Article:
Business History in Latin America: The Experience of Seven Countries

By Carlos Dávila; Rory Miller et al. | Go to book overview

CHAPTER THREE
Business History in Brazil
from the mid-nineteenth century to 1945
Colin M. Lewis

The bibliography on Brazilian business history is limited but growing rapidly.1 In part this is due to the novelty of the subject, which is only now emerging as a distinct discipline or, more accurately, being consolidated as a clearly identifiable branch of economic history in the country. This process is not peculiar to the literature on Brazil. The same phenomenon can be observed elsewhere in the Latin American historiography and in writing about Asia, regions of Africa, and central and southern Europe. As in the case of Colombia, Chile and, possibly, Mexico, the study of Brazilian business history has been enriched by the quality of new research into economic history at national and regional level. Nevertheless, in all of these countries, economic history itself remains a young discipline (or a recently revived subject).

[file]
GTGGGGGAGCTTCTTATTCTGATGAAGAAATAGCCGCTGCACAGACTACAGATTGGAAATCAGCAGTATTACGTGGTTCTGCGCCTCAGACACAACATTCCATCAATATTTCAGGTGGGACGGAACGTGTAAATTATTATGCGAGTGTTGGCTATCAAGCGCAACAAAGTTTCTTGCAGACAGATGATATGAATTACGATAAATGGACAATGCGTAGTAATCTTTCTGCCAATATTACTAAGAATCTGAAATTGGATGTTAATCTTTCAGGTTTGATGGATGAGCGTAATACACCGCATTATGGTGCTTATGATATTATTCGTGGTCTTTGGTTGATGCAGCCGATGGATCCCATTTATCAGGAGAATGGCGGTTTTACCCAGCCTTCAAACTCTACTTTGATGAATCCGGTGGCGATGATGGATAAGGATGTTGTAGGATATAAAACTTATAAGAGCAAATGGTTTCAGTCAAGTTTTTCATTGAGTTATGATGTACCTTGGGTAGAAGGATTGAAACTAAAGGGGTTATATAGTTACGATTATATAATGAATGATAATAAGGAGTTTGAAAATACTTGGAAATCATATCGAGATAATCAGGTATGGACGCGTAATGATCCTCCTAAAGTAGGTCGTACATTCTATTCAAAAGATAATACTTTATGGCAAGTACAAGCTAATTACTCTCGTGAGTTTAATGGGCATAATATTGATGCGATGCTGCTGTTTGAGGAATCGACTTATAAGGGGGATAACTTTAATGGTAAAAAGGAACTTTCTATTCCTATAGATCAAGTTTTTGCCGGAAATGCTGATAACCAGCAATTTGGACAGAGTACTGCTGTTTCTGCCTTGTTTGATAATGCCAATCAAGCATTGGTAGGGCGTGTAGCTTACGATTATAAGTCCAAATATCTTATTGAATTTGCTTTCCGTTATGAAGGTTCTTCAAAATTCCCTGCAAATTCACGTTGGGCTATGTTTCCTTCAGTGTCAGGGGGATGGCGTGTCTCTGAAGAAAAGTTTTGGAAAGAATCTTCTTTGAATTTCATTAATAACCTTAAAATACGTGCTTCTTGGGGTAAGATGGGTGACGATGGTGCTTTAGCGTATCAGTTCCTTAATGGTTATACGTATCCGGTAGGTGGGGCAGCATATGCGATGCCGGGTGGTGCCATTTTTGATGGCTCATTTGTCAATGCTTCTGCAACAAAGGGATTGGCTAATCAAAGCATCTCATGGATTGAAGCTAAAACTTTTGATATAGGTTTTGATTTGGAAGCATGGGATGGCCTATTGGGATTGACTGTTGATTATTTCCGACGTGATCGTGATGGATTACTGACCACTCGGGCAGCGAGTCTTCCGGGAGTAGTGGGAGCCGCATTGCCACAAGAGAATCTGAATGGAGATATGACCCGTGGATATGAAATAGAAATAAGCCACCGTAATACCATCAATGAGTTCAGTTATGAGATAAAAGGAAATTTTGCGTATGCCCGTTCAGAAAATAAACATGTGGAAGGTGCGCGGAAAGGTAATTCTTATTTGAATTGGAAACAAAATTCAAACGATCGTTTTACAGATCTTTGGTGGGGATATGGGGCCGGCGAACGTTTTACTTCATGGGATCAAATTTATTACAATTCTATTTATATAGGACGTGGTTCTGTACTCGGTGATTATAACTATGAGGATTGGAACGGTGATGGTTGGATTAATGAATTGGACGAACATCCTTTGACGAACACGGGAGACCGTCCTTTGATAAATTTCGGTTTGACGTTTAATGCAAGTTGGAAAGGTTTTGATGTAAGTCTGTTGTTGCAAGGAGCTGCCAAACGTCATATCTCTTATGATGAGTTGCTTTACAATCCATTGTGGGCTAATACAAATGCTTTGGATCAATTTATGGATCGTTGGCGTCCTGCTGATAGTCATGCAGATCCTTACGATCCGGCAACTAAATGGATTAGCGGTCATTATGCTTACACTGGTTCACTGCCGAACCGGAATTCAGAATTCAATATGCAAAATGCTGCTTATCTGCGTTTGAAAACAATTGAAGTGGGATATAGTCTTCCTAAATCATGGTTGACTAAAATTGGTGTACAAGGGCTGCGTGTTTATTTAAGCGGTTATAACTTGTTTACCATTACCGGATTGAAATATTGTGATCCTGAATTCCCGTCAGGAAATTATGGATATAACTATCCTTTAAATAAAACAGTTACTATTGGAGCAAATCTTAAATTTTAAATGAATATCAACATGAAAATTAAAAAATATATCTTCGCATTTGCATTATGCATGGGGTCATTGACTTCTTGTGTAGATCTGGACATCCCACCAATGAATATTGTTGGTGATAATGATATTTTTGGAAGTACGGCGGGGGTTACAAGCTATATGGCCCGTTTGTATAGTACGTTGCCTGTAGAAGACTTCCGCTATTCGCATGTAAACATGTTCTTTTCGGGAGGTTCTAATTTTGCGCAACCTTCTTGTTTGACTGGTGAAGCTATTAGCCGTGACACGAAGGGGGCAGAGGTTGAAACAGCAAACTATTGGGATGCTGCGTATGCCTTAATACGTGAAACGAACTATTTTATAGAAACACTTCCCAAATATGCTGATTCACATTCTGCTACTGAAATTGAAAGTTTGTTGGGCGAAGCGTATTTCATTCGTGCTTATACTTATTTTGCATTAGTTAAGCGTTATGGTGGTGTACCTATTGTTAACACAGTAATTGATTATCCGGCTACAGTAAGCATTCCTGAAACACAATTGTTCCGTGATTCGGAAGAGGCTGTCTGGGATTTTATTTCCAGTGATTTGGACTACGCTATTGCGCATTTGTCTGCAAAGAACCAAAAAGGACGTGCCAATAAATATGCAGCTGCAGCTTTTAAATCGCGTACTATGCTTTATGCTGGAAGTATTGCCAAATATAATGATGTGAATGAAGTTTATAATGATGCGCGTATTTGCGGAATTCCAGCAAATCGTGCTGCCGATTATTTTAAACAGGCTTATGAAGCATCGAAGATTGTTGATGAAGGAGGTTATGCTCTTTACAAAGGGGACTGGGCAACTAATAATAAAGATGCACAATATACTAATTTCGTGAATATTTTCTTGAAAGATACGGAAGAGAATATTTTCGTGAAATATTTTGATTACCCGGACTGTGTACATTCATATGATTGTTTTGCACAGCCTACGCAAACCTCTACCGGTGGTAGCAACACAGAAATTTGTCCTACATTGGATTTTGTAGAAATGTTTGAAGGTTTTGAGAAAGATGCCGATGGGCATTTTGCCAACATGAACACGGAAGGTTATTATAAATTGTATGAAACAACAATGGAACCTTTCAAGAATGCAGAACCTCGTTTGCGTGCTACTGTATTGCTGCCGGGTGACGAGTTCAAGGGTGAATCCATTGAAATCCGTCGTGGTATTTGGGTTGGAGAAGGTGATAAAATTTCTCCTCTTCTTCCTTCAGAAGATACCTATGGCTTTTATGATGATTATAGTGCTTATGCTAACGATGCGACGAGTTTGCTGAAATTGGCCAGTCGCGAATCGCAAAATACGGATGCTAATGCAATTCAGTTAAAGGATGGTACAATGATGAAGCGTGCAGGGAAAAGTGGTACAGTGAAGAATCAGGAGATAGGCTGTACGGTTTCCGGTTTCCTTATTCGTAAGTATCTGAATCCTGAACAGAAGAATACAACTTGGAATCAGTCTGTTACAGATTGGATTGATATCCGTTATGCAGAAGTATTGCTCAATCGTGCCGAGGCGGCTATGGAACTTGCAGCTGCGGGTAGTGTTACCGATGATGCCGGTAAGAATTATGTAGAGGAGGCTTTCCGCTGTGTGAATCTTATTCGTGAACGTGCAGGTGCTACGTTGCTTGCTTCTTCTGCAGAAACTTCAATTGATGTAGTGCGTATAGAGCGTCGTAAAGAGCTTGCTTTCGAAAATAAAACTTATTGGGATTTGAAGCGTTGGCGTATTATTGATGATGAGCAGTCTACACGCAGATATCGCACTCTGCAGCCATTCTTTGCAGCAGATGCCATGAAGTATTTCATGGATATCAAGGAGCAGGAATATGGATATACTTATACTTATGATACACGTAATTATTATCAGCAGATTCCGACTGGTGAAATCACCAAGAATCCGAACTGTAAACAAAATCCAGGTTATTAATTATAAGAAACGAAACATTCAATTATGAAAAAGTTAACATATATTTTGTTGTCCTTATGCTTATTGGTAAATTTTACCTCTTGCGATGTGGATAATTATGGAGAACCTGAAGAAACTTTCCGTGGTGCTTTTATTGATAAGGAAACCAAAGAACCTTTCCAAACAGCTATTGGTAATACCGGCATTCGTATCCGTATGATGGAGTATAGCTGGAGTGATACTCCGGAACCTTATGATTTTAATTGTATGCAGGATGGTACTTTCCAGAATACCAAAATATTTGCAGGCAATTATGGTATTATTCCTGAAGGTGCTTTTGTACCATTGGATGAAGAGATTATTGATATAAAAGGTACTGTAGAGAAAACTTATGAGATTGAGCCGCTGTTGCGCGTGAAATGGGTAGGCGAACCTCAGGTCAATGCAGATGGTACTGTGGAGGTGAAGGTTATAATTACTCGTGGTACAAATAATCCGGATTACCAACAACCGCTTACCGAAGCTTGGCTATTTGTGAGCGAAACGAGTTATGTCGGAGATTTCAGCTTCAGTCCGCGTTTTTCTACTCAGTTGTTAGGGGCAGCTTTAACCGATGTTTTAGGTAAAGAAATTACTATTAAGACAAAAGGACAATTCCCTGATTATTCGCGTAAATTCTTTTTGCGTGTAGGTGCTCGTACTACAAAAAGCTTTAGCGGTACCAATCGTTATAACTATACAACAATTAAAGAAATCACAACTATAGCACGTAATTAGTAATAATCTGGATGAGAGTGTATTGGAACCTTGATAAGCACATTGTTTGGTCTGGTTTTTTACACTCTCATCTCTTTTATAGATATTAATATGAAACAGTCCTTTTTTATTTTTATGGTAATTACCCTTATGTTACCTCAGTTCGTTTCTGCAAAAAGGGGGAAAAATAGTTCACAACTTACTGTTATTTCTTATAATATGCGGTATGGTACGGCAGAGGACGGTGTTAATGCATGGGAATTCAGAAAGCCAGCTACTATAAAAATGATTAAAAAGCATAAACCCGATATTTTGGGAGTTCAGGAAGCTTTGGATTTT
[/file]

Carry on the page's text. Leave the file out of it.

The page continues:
Economic history and business history: schooling the Brazilian
literature

Writing on business history is indebted to various intellectual traditions which may be traced directly to distinct approaches in the general social science literature.2 Analyses of the history of the society and economy of Brazil before the Second World War reflect larger controversies about the nature of contemporary Latin American development which in turn provoked a reappraisal of the recent and the not-so-recent past. Three major schools may be identified. Many texts written during and after the 1950s and 1960s were shaped successively by structuralist and dependency

____________________
1
This chapter has benefited from suggestions made by Sergio de Oliveira Birchal, Carlos Dávila, José Gabriel Porcile Meirelles, and Terry Gourvish, as well as from comments made at seminars at the Universidad de los Andes, Bogotá, the Universidade de São Paulo, and the London School of Economics and Political Science. These contributions are gratefully acknowledged.
2
Terry Gourvish, ‘Business History: in defence of the empirical approach?’, Accounting, Business and Financial History 5 (1995), 3–16; Charles Harvey and Geoffrey Jones, ‘Business History in Britain in the 1990s’, Business History 32:1 (1990), 5–16.

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